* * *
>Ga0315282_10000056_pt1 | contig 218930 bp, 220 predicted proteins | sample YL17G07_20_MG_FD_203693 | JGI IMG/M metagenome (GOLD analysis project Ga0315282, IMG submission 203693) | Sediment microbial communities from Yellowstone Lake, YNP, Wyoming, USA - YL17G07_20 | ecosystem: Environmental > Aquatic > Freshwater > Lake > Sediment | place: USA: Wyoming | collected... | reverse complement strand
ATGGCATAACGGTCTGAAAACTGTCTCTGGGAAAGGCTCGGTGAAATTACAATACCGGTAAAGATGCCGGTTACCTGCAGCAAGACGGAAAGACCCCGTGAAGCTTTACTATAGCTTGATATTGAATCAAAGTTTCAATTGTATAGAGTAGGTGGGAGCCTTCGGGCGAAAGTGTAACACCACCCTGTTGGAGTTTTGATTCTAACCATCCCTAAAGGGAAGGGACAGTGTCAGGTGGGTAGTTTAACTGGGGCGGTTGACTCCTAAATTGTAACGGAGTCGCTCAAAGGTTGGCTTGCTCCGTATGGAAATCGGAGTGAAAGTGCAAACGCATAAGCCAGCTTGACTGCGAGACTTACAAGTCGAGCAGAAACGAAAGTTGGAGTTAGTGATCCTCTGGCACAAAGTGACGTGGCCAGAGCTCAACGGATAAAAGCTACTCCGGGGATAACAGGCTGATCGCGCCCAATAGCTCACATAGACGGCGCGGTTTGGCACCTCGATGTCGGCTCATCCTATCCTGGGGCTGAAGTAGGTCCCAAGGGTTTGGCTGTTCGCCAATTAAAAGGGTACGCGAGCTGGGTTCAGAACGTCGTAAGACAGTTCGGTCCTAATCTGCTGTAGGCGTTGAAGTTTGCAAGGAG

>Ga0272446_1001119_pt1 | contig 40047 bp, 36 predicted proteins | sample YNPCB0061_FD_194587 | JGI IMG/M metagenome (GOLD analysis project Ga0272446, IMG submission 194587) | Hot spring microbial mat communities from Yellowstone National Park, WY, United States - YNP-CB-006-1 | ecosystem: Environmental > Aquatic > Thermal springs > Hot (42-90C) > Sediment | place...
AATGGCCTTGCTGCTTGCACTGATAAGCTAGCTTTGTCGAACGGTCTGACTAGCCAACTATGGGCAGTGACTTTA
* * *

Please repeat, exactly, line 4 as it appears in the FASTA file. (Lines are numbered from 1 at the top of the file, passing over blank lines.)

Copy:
AATGGCCTTGCTGCTTGCACTGATAAGCTAGCTTTGTCGAACGGTCTGACTAGCCAACTATGGGCAGTGACTTTA